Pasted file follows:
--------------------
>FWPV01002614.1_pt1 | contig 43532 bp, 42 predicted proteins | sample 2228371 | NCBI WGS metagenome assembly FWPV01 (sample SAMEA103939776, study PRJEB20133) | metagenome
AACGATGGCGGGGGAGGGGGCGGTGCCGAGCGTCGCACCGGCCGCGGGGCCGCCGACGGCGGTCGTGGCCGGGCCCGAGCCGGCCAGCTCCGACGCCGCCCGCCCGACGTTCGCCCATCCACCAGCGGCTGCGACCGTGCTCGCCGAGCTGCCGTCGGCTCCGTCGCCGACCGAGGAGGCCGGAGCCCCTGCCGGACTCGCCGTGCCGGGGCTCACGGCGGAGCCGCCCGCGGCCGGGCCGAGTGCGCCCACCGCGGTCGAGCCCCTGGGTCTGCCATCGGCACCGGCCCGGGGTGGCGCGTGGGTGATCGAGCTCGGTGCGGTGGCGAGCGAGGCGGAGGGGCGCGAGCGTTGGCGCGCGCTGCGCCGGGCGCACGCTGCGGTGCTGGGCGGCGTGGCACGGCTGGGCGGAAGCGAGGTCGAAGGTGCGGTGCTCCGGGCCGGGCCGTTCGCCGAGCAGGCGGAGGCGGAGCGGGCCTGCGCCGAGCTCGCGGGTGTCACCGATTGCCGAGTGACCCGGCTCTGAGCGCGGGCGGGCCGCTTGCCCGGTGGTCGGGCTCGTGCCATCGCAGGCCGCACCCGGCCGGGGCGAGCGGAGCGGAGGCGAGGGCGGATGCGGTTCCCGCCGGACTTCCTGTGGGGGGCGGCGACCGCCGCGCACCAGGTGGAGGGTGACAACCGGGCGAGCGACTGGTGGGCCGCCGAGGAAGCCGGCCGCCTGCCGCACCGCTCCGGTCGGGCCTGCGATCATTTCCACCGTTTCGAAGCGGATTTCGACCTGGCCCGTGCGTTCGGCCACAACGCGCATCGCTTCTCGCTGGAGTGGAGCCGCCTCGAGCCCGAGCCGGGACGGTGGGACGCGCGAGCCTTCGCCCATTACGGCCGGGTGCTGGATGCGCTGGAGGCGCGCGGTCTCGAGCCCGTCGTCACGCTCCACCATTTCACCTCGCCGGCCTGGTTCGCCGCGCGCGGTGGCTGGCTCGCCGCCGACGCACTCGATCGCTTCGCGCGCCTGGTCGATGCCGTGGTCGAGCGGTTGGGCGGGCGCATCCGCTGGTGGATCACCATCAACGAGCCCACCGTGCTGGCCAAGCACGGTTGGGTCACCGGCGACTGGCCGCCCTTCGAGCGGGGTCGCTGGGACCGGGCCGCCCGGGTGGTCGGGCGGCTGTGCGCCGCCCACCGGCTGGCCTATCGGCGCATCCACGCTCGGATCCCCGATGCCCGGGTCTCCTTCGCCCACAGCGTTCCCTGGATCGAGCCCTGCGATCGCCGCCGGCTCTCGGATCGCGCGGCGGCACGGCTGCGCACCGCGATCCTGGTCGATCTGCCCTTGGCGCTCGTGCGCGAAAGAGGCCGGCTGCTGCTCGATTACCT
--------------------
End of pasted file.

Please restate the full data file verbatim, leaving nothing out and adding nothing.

>FWPV01002614.1_pt1 | contig 43532 bp, 42 predicted proteins | sample 2228371 | NCBI WGS metagenome assembly FWPV01 (sample SAMEA103939776, study PRJEB20133) | metagenome
AACGATGGCGGGGGAGGGGGCGGTGCCGAGCGTCGCACCGGCCGCGGGGCCGCCGACGGCGGTCGTGGCCGGGCCCGAGCCGGCCAGCTCCGACGCCGCCCGCCCGACGTTCGCCCATCCACCAGCGGCTGCGACCGTGCTCGCCGAGCTGCCGTCGGCTCCGTCGCCGACCGAGGAGGCCGGAGCCCCTGCCGGACTCGCCGTGCCGGGGCTCACGGCGGAGCCGCCCGCGGCCGGGCCGAGTGCGCCCACCGCGGTCGAGCCCCTGGGTCTGCCATCGGCACCGGCCCGGGGTGGCGCGTGGGTGATCGAGCTCGGTGCGGTGGCGAGCGAGGCGGAGGGGCGCGAGCGTTGGCGCGCGCTGCGCCGGGCGCACGCTGCGGTGCTGGGCGGCGTGGCACGGCTGGGCGGAAGCGAGGTCGAAGGTGCGGTGCTCCGGGCCGGGCCGTTCGCCGAGCAGGCGGAGGCGGAGCGGGCCTGCGCCGAGCTCGCGGGTGTCACCGATTGCCGAGTGACCCGGCTCTGAGCGCGGGCGGGCCGCTTGCCCGGTGGTCGGGCTCGTGCCATCGCAGGCCGCACCCGGCCGGGGCGAGCGGAGCGGAGGCGAGGGCGGATGCGGTTCCCGCCGGACTTCCTGTGGGGGGCGGCGACCGCCGCGCACCAGGTGGAGGGTGACAACCGGGCGAGCGACTGGTGGGCCGCCGAGGAAGCCGGCCGCCTGCCGCACCGCTCCGGTCGGGCCTGCGATCATTTCCACCGTTTCGAAGCGGATTTCGACCTGGCCCGTGCGTTCGGCCACAACGCGCATCGCTTCTCGCTGGAGTGGAGCCGCCTCGAGCCCGAGCCGGGACGGTGGGACGCGCGAGCCTTCGCCCATTACGGCCGGGTGCTGGATGCGCTGGAGGCGCGCGGTCTCGAGCCCGTCGTCACGCTCCACCATTTCACCTCGCCGGCCTGGTTCGCCGCGCGCGGTGGCTGGCTCGCCGCCGACGCACTCGATCGCTTCGCGCGCCTGGTCGATGCCGTGGTCGAGCGGTTGGGCGGGCGCATCCGCTGGTGGATCACCATCAACGAGCCCACCGTGCTGGCCAAGCACGGTTGGGTCACCGGCGACTGGCCGCCCTTCGAGCGGGGTCGCTGGGACCGGGCCGCCCGGGTGGTCGGGCGGCTGTGCGCCGCCCACCGGCTGGCCTATCGGCGCATCCACGCTCGGATCCCCGATGCCCGGGTCTCCTTCGCCCACAGCGTTCCCTGGATCGAGCCCTGCGATCGCCGCCGGCTCTCGGATCGCGCGGCGGCACGGCTGCGCACCGCGATCCTGGTCGATCTGCCCTTGGCGCTCGTGCGCGAAAGAGGCCGGCTGCTGCTCGATTACCT